In this paper we present a contribution to create a VHDL-AMS
radio-frequency component library. Currently, integrated circuit
technology tends to integrate in a sole chip not only mixed signal but
also mixed technology systems, going to a more general definition of
the so called Systems On Chip. A library of RF models would be useful
to model, in a same framework, circuits and systems of different
physical domains, including RF, which will certainly optimise design
process of such systems.
Generally, VHDL-AMS, the analogue and mixed signal extension to IEEE
standard VHDL does not include specific formulation for RF devices or
systems modeling, as it does not support distributed parameters for
simulation or description purposes. However, RF devices can be
modeled by means of more general VHDL-AMS resources, like sentences
including algebraic and trigonometric relations.
Proc. SPIE. 5839, Bioengineered and Bioinspired Systems II
KEYWORDS: Human-machine interfaces, Detection and tracking algorithms, Pathology, Heart, Linear filtering, Data acquisition, Signal processing, Algorithm development, Signal analyzers, Signal detection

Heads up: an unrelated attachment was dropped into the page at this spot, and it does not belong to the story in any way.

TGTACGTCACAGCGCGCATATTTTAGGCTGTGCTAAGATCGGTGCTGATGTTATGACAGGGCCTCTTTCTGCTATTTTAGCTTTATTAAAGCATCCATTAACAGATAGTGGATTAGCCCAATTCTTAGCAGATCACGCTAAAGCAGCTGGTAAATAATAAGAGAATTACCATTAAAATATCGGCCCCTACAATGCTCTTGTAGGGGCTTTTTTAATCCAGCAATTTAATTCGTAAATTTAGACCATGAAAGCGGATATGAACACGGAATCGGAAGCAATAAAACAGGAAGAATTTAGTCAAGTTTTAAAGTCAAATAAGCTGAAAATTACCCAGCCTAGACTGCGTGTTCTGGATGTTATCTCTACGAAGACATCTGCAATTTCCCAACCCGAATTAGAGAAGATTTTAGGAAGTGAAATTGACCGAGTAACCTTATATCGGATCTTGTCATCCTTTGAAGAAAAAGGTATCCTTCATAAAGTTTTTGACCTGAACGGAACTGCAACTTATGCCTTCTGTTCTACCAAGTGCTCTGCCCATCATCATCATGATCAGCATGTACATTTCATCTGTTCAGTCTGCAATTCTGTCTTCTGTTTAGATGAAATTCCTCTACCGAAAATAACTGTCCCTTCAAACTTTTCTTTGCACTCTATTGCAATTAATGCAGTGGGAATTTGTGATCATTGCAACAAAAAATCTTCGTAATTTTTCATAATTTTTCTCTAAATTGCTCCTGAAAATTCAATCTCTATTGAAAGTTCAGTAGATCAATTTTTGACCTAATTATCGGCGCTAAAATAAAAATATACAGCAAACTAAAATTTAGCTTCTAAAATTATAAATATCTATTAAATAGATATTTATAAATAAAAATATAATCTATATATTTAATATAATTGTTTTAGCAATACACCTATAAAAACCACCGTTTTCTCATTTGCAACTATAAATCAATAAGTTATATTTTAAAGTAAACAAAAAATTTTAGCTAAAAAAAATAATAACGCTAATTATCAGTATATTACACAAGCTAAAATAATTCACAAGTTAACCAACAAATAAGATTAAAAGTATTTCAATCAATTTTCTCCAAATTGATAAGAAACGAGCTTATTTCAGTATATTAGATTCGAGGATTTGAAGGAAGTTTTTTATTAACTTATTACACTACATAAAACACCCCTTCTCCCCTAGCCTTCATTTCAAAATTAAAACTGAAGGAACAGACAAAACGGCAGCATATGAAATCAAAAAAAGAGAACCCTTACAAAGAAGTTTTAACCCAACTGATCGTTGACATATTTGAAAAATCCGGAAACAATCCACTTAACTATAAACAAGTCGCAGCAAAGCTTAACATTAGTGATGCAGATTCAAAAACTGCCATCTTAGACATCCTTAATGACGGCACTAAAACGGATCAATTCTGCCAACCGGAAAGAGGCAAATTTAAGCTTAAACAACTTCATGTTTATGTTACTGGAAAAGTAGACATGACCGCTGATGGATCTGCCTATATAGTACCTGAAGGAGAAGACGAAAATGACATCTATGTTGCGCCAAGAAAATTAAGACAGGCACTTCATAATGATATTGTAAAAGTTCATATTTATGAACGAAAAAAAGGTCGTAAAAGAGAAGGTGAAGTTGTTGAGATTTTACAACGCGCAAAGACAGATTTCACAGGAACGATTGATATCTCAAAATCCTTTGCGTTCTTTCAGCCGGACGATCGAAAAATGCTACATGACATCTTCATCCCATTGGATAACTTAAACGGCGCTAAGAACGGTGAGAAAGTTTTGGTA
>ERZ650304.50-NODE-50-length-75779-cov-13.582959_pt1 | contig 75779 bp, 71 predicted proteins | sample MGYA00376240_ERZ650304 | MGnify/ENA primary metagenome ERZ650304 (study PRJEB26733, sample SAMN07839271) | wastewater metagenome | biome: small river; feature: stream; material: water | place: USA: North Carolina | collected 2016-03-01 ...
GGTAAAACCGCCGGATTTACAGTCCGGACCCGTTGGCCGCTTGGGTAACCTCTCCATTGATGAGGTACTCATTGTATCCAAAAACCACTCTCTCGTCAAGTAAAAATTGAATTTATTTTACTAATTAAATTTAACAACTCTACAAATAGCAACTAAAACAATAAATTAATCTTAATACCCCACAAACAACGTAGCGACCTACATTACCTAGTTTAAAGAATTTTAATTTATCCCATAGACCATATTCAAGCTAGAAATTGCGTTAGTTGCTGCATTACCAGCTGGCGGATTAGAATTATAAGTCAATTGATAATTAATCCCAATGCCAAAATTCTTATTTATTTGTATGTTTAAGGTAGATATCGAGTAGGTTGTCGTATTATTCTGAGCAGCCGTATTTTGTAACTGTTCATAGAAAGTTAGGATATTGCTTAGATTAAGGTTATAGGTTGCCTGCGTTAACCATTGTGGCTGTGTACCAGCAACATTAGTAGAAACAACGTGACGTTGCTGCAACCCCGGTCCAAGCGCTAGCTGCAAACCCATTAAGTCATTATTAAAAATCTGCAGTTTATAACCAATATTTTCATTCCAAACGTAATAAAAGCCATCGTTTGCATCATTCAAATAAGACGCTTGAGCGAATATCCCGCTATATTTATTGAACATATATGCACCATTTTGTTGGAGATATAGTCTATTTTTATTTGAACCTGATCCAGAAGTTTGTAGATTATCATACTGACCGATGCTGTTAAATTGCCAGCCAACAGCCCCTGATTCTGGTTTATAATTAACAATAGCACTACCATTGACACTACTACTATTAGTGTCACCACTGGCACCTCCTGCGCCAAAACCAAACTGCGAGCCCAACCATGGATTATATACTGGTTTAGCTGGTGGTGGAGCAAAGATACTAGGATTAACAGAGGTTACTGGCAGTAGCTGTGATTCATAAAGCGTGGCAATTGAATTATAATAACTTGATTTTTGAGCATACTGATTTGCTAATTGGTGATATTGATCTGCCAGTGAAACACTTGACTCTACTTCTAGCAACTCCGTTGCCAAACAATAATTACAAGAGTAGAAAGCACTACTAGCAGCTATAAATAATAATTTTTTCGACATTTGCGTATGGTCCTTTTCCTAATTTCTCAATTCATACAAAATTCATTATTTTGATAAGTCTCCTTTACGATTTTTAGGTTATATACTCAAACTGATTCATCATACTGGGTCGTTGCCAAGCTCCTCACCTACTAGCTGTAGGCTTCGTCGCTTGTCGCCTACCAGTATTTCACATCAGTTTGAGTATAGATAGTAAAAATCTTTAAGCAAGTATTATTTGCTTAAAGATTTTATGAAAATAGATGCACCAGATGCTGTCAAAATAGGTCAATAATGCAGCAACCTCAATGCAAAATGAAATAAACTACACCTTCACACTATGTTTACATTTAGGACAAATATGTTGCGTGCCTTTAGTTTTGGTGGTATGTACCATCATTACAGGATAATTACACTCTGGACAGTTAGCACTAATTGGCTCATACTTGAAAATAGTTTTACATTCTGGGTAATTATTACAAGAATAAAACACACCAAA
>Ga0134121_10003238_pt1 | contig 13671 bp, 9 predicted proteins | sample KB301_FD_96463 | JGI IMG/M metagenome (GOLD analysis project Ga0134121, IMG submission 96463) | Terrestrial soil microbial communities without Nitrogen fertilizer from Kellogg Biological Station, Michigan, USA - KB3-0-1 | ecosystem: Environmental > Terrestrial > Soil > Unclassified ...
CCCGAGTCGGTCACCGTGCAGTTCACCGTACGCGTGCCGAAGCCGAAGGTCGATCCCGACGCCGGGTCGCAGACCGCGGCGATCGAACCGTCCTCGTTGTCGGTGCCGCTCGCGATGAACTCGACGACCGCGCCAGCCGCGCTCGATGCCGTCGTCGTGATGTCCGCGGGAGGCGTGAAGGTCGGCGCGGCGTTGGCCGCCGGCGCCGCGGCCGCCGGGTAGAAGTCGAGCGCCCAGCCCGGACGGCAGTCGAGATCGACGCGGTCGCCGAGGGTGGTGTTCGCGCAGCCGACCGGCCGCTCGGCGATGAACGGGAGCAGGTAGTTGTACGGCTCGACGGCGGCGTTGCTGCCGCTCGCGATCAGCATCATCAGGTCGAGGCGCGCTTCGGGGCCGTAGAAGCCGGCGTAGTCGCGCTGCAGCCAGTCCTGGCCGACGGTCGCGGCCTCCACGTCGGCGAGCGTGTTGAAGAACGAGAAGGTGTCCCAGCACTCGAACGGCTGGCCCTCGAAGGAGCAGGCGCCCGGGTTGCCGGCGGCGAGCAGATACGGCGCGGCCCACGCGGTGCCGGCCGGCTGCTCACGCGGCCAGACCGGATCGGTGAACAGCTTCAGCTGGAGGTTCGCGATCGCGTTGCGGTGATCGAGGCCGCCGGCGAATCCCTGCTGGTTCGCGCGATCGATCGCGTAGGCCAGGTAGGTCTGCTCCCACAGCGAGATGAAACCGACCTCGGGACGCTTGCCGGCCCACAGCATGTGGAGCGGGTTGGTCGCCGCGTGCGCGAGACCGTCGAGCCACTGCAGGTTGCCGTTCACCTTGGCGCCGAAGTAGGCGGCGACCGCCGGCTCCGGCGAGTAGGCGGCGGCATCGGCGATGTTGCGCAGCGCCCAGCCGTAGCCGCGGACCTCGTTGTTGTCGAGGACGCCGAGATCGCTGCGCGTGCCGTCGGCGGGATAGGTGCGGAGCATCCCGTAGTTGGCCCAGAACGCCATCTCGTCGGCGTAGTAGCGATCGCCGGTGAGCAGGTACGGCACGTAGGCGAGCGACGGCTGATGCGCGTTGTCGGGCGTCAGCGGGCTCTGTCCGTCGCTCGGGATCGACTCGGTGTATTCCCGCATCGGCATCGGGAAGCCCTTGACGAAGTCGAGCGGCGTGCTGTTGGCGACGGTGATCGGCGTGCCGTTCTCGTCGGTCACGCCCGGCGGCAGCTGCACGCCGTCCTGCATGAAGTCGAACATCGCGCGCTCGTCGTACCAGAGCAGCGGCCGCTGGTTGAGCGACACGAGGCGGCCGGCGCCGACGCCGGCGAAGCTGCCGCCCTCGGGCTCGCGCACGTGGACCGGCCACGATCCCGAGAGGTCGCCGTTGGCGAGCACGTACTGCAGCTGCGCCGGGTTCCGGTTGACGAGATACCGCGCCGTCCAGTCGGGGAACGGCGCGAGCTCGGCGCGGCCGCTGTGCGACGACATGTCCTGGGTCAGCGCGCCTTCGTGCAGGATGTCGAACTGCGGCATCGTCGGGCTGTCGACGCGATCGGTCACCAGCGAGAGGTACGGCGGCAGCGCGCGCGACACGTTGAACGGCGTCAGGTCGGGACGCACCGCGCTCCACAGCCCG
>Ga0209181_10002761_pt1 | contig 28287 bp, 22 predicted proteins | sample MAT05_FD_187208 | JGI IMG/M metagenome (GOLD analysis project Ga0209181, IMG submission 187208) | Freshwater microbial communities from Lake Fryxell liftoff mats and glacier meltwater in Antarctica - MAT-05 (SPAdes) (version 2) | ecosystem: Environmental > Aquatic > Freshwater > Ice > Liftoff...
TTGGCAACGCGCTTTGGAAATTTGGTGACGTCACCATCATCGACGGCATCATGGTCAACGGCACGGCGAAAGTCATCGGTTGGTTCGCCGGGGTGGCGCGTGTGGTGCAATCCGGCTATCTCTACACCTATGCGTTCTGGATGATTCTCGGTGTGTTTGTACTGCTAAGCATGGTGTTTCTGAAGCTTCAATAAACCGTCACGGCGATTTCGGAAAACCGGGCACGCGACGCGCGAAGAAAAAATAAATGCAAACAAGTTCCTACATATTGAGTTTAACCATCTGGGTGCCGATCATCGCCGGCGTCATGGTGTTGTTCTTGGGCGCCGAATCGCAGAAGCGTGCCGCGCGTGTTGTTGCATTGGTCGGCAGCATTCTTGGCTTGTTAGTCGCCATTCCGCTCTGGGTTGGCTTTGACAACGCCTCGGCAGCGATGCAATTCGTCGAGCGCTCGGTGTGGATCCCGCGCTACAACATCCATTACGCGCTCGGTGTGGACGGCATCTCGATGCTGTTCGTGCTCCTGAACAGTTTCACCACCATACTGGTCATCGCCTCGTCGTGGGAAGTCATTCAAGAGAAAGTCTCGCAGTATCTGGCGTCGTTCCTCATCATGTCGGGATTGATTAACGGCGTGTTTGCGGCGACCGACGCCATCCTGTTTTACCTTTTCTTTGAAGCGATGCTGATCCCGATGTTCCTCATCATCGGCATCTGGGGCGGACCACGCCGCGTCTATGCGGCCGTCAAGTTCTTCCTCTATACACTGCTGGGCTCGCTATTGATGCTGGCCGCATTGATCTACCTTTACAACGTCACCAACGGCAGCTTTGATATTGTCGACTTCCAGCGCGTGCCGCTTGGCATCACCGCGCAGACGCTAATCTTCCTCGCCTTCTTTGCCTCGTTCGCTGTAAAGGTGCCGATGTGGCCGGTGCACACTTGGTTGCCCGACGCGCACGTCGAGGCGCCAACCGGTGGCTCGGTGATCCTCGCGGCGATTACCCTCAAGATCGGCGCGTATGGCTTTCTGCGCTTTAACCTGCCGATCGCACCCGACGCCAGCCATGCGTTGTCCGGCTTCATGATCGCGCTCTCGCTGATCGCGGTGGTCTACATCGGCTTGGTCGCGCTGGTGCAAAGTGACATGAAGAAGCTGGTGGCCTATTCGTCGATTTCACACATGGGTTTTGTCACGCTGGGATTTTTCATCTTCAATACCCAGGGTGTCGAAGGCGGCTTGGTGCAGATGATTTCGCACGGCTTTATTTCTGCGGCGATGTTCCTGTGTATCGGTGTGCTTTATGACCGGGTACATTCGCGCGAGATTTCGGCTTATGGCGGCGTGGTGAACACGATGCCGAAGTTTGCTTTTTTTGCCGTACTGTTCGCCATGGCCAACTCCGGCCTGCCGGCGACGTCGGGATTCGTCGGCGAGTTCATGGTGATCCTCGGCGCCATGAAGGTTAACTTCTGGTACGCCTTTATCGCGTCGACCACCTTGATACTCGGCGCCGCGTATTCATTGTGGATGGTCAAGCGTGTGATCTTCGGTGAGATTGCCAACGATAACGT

The auscultation of the heart is still the first basic analysis tool used to evaluate the functional state of the heart, as well as the first indicator used to submit the patient to a cardiologist. In order to improve the diagnosis capabilities of auscultation, signal processing algorithms are currently being developed to assist the physician at primary care centers for adult and pediatric population. A basic task for the diagnosis from the phonocardiogram is to detect the events (main and additional sounds, murmurs and clicks) present in the cardiac cycle. This is usually made by applying a threshold and detecting the events that are bigger than the threshold. However, this method usually does not allow the detection of the main sounds when additional sounds and murmurs exist, or it may join several events into a unique one. In this paper we present a reliable method to detect the events present in the phonocardiogram, even in the presence of heart murmurs or additional sounds. The method detects relative maxima peaks in the amplitude envelope of the phonocardiogram, and computes a set of parameters associated with each event. Finally, a set of characteristics is extracted from each event to aid in the identification of the events. Besides, the morphology of the murmurs is also detected, which aids in the differentiation of different diseases that can occur in the same temporal localization. The algorithms have been applied to real normal heart sounds and murmurs, achieving satisfactory results.